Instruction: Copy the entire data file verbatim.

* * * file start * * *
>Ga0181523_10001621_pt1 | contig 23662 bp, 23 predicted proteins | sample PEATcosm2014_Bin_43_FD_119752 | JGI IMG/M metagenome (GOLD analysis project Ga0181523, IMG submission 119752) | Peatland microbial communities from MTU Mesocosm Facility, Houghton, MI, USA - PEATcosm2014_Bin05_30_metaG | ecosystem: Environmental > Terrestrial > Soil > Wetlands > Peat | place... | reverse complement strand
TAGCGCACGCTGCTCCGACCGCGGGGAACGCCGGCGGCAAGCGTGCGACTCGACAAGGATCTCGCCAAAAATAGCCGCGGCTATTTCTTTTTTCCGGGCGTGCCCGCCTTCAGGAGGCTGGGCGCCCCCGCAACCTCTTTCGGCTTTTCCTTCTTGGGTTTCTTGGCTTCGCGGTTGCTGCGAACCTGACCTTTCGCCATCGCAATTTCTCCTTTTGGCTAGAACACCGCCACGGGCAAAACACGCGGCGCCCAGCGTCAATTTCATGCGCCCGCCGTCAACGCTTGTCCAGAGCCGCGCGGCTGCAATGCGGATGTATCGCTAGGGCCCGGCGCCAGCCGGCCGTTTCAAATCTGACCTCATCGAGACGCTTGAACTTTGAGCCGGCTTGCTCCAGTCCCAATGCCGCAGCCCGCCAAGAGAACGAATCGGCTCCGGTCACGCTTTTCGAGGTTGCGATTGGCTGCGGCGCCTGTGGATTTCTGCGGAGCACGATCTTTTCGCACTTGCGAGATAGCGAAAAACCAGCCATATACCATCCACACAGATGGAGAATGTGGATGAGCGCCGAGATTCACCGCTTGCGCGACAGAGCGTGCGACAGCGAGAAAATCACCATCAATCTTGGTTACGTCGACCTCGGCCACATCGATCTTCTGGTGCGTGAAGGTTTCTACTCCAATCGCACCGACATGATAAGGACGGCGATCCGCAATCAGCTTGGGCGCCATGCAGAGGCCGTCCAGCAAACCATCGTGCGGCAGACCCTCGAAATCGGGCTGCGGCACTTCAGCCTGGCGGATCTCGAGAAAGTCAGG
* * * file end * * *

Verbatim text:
>Ga0181523_10001621_pt1 | contig 23662 bp, 23 predicted proteins | sample PEATcosm2014_Bin_43_FD_119752 | JGI IMG/M metagenome (GOLD analysis project Ga0181523, IMG submission 119752) | Peatland microbial communities from MTU Mesocosm Facility, Houghton, MI, USA - PEATcosm2014_Bin05_30_metaG | ecosystem: Environmental > Terrestrial > Soil > Wetlands > Peat | place... | reverse complement strand
TAGCGCACGCTGCTCCGACCGCGGGGAACGCCGGCGGCAAGCGTGCGACTCGACAAGGATCTCGCCAAAAATAGCCGCGGCTATTTCTTTTTTCCGGGCGTGCCCGCCTTCAGGAGGCTGGGCGCCCCCGCAACCTCTTTCGGCTTTTCCTTCTTGGGTTTCTTGGCTTCGCGGTTGCTGCGAACCTGACCTTTCGCCATCGCAATTTCTCCTTTTGGCTAGAACACCGCCACGGGCAAAACACGCGGCGCCCAGCGTCAATTTCATGCGCCCGCCGTCAACGCTTGTCCAGAGCCGCGCGGCTGCAATGCGGATGTATCGCTAGGGCCCGGCGCCAGCCGGCCGTTTCAAATCTGACCTCATCGAGACGCTTGAACTTTGAGCCGGCTTGCTCCAGTCCCAATGCCGCAGCCCGCCAAGAGAACGAATCGGCTCCGGTCACGCTTTTCGAGGTTGCGATTGGCTGCGGCGCCTGTGGATTTCTGCGGAGCACGATCTTTTCGCACTTGCGAGATAGCGAAAAACCAGCCATATACCATCCACACAGATGGAGAATGTGGATGAGCGCCGAGATTCACCGCTTGCGCGACAGAGCGTGCGACAGCGAGAAAATCACCATCAATCTTGGTTACGTCGACCTCGGCCACATCGATCTTCTGGTGCGTGAAGGTTTCTACTCCAATCGCACCGACATGATAAGGACGGCGATCCGCAATCAGCTTGGGCGCCATGCAGAGGCCGTCCAGCAAACCATCGTGCGGCAGACCCTCGAAATCGGGCTGCGGCACTTCAGCCTGGCGGATCTCGAGAAAGTCAGG